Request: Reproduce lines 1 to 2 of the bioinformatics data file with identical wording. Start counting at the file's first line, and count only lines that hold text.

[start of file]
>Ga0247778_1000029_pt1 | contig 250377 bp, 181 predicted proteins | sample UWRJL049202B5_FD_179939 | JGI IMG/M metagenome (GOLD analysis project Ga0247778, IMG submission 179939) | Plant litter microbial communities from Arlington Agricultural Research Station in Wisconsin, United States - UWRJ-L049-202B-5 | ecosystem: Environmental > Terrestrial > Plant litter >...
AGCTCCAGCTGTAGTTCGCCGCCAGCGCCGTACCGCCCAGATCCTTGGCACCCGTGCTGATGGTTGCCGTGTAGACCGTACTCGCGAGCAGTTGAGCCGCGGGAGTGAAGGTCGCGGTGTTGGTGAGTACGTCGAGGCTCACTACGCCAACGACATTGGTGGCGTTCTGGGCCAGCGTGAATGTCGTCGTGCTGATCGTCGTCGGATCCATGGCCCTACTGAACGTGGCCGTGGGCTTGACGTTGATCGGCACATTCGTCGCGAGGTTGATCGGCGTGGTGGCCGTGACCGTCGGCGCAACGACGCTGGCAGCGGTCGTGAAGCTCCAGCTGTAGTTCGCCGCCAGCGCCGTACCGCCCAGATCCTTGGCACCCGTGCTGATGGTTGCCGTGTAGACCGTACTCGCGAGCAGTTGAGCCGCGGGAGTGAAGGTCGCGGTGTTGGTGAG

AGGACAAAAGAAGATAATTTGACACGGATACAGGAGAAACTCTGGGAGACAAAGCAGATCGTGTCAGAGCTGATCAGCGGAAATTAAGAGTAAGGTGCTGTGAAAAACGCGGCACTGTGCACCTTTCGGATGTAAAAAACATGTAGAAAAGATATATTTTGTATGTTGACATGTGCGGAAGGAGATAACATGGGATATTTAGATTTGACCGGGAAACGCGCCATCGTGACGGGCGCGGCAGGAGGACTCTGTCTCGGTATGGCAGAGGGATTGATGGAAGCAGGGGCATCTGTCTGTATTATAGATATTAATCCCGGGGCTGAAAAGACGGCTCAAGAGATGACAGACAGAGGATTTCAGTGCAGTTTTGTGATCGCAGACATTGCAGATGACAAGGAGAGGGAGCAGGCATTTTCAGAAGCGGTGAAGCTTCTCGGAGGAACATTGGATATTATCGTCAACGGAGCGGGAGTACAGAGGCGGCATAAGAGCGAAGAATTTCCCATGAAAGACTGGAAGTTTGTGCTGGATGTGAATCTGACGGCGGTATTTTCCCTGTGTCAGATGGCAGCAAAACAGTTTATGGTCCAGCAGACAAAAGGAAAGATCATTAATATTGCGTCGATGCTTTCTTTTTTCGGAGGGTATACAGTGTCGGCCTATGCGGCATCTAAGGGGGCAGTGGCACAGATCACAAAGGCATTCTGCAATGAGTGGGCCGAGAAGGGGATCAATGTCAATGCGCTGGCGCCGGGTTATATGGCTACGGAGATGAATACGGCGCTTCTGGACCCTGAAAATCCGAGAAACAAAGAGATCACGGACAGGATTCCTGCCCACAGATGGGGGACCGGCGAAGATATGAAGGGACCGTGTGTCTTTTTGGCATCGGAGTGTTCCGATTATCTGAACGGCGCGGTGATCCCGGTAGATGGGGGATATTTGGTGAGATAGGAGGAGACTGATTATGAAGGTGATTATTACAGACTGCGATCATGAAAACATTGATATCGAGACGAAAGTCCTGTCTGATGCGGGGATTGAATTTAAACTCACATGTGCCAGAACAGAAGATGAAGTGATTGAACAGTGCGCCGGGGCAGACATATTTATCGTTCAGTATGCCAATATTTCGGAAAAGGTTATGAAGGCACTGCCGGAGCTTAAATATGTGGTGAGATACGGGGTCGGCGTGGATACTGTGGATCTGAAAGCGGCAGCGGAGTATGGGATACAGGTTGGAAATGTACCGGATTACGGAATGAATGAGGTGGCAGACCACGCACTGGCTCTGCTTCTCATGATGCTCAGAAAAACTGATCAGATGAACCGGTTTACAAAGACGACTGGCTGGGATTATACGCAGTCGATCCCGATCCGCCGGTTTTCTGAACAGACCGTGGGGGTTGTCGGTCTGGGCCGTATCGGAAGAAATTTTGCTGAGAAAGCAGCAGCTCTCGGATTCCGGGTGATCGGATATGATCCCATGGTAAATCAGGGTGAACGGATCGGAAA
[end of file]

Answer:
>Ga0247778_1000029_pt1 | contig 250377 bp, 181 predicted proteins | sample UWRJL049202B5_FD_179939 | JGI IMG/M metagenome (GOLD analysis project Ga0247778, IMG submission 179939) | Plant litter microbial communities from Arlington Agricultural Research Station in Wisconsin, United States - UWRJ-L049-202B-5 | ecosystem: Environmental > Terrestrial > Plant litter >...
AGCTCCAGCTGTAGTTCGCCGCCAGCGCCGTACCGCCCAGATCCTTGGCACCCGTGCTGATGGTTGCCGTGTAGACCGTACTCGCGAGCAGTTGAGCCGCGGGAGTGAAGGTCGCGGTGTTGGTGAGTACGTCGAGGCTCACTACGCCAACGACATTGGTGGCGTTCTGGGCCAGCGTGAATGTCGTCGTGCTGATCGTCGTCGGATCCATGGCCCTACTGAACGTGGCCGTGGGCTTGACGTTGATCGGCACATTCGTCGCGAGGTTGATCGGCGTGGTGGCCGTGACCGTCGGCGCAACGACGCTGGCAGCGGTCGTGAAGCTCCAGCTGTAGTTCGCCGCCAGCGCCGTACCGCCCAGATCCTTGGCACCCGTGCTGATGGTTGCCGTGTAGACCGTACTCGCGAGCAGTTGAGCCGCGGGAGTGAAGGTCGCGGTGTTGGTGAG